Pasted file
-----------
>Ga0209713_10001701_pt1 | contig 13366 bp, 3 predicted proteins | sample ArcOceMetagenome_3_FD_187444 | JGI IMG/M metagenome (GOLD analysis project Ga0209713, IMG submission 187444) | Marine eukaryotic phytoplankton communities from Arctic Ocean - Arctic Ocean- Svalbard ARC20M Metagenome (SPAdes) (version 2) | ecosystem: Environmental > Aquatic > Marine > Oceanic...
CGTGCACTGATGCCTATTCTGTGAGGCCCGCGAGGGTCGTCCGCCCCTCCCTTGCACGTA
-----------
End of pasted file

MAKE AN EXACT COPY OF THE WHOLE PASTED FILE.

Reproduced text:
>Ga0209713_10001701_pt1 | contig 13366 bp, 3 predicted proteins | sample ArcOceMetagenome_3_FD_187444 | JGI IMG/M metagenome (GOLD analysis project Ga0209713, IMG submission 187444) | Marine eukaryotic phytoplankton communities from Arctic Ocean - Arctic Ocean- Svalbard ARC20M Metagenome (SPAdes) (version 2) | ecosystem: Environmental > Aquatic > Marine > Oceanic...
CGTGCACTGATGCCTATTCTGTGAGGCCCGCGAGGGTCGTCCGCCCCTCCCTTGCACGTA